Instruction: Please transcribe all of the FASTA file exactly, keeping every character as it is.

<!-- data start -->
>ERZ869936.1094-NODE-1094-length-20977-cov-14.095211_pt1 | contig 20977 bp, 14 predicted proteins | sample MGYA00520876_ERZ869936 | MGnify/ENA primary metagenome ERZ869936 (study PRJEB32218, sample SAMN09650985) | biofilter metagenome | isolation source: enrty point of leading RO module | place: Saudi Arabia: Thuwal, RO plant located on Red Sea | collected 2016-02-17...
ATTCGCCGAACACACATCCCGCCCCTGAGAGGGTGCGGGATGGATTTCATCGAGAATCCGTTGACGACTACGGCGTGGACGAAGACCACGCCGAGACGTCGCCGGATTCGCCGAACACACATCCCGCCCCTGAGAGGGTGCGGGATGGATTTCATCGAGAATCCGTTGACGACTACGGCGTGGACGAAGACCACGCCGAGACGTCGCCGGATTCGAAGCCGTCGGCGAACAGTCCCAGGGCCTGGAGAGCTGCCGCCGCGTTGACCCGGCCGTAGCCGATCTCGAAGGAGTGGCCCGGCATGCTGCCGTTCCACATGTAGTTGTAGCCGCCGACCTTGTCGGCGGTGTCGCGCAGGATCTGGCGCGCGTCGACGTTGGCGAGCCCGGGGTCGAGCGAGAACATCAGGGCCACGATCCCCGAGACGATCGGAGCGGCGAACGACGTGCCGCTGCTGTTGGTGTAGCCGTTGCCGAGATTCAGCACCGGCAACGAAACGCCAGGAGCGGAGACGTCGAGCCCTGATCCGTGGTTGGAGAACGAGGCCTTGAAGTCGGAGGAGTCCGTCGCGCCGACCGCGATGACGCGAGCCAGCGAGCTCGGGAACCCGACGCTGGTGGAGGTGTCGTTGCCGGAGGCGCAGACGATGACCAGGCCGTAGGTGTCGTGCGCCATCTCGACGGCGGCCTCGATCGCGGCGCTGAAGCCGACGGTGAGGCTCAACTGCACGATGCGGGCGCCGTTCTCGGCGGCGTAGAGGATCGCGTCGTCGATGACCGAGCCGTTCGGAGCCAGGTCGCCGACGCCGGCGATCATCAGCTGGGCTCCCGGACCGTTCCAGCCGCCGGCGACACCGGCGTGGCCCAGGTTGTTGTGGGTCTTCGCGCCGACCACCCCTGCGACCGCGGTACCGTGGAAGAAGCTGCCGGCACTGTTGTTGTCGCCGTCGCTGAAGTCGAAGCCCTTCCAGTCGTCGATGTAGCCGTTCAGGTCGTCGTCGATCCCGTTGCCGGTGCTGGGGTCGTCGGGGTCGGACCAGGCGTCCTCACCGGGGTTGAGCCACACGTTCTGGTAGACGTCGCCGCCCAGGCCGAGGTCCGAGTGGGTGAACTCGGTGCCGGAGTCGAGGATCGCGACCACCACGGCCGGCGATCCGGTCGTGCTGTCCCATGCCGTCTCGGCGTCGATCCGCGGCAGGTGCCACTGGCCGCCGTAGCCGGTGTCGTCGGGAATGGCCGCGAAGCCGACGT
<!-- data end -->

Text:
>ERZ869936.1094-NODE-1094-length-20977-cov-14.095211_pt1 | contig 20977 bp, 14 predicted proteins | sample MGYA00520876_ERZ869936 | MGnify/ENA primary metagenome ERZ869936 (study PRJEB32218, sample SAMN09650985) | biofilter metagenome | isolation source: enrty point of leading RO module | place: Saudi Arabia: Thuwal, RO plant located on Red Sea | collected 2016-02-17...
ATTCGCCGAACACACATCCCGCCCCTGAGAGGGTGCGGGATGGATTTCATCGAGAATCCGTTGACGACTACGGCGTGGACGAAGACCACGCCGAGACGTCGCCGGATTCGCCGAACACACATCCCGCCCCTGAGAGGGTGCGGGATGGATTTCATCGAGAATCCGTTGACGACTACGGCGTGGACGAAGACCACGCCGAGACGTCGCCGGATTCGAAGCCGTCGGCGAACAGTCCCAGGGCCTGGAGAGCTGCCGCCGCGTTGACCCGGCCGTAGCCGATCTCGAAGGAGTGGCCCGGCATGCTGCCGTTCCACATGTAGTTGTAGCCGCCGACCTTGTCGGCGGTGTCGCGCAGGATCTGGCGCGCGTCGACGTTGGCGAGCCCGGGGTCGAGCGAGAACATCAGGGCCACGATCCCCGAGACGATCGGAGCGGCGAACGACGTGCCGCTGCTGTTGGTGTAGCCGTTGCCGAGATTCAGCACCGGCAACGAAACGCCAGGAGCGGAGACGTCGAGCCCTGATCCGTGGTTGGAGAACGAGGCCTTGAAGTCGGAGGAGTCCGTCGCGCCGACCGCGATGACGCGAGCCAGCGAGCTCGGGAACCCGACGCTGGTGGAGGTGTCGTTGCCGGAGGCGCAGACGATGACCAGGCCGTAGGTGTCGTGCGCCATCTCGACGGCGGCCTCGATCGCGGCGCTGAAGCCGACGGTGAGGCTCAACTGCACGATGCGGGCGCCGTTCTCGGCGGCGTAGAGGATCGCGTCGTCGATGACCGAGCCGTTCGGAGCCAGGTCGCCGACGCCGGCGATCATCAGCTGGGCTCCCGGACCGTTCCAGCCGCCGGCGACACCGGCGTGGCCCAGGTTGTTGTGGGTCTTCGCGCCGACCACCCCTGCGACCGCGGTACCGTGGAAGAAGCTGCCGGCACTGTTGTTGTCGCCGTCGCTGAAGTCGAAGCCCTTCCAGTCGTCGATGTAGCCGTTCAGGTCGTCGTCGATCCCGTTGCCGGTGCTGGGGTCGTCGGGGTCGGACCAGGCGTCCTCACCGGGGTTGAGCCACACGTTCTGGTAGACGTCGCCGCCCAGGCCGAGGTCCGAGTGGGTGAACTCGGTGCCGGAGTCGAGGATCGCGACCACCACGGCCGGCGATCCGGTCGTGCTGTCCCATGCCGTCTCGGCGTCGATCCGCGGCAGGTGCCACTGGCCGCCGTAGCCGGTGTCGTCGGGAATGGCCGCGAAGCCGACGT